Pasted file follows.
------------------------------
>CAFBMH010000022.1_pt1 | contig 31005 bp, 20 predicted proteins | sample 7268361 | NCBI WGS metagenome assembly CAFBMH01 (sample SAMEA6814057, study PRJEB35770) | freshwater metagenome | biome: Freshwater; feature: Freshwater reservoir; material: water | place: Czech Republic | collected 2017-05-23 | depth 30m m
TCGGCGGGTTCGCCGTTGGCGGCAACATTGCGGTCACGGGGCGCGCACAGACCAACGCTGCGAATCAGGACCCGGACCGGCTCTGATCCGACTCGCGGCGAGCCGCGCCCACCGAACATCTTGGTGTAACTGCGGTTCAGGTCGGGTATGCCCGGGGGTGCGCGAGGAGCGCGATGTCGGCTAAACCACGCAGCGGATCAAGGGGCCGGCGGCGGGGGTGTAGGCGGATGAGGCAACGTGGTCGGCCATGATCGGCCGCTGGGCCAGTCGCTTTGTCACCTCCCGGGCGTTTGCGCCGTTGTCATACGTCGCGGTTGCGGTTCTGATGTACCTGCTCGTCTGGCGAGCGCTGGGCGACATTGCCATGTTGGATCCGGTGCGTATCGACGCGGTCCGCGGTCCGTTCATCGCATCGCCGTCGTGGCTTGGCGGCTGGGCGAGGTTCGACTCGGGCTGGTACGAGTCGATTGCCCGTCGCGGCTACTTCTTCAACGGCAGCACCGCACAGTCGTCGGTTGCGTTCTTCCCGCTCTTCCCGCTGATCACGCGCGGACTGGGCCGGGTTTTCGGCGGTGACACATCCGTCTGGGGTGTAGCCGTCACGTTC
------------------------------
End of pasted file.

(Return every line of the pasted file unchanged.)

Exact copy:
>CAFBMH010000022.1_pt1 | contig 31005 bp, 20 predicted proteins | sample 7268361 | NCBI WGS metagenome assembly CAFBMH01 (sample SAMEA6814057, study PRJEB35770) | freshwater metagenome | biome: Freshwater; feature: Freshwater reservoir; material: water | place: Czech Republic | collected 2017-05-23 | depth 30m m
TCGGCGGGTTCGCCGTTGGCGGCAACATTGCGGTCACGGGGCGCGCACAGACCAACGCTGCGAATCAGGACCCGGACCGGCTCTGATCCGACTCGCGGCGAGCCGCGCCCACCGAACATCTTGGTGTAACTGCGGTTCAGGTCGGGTATGCCCGGGGGTGCGCGAGGAGCGCGATGTCGGCTAAACCACGCAGCGGATCAAGGGGCCGGCGGCGGGGGTGTAGGCGGATGAGGCAACGTGGTCGGCCATGATCGGCCGCTGGGCCAGTCGCTTTGTCACCTCCCGGGCGTTTGCGCCGTTGTCATACGTCGCGGTTGCGGTTCTGATGTACCTGCTCGTCTGGCGAGCGCTGGGCGACATTGCCATGTTGGATCCGGTGCGTATCGACGCGGTCCGCGGTCCGTTCATCGCATCGCCGTCGTGGCTTGGCGGCTGGGCGAGGTTCGACTCGGGCTGGTACGAGTCGATTGCCCGTCGCGGCTACTTCTTCAACGGCAGCACCGCACAGTCGTCGGTTGCGTTCTTCCCGCTCTTCCCGCTGATCACGCGCGGACTGGGCCGGGTTTTCGGCGGTGACACATCCGTCTGGGGTGTAGCCGTCACGTTC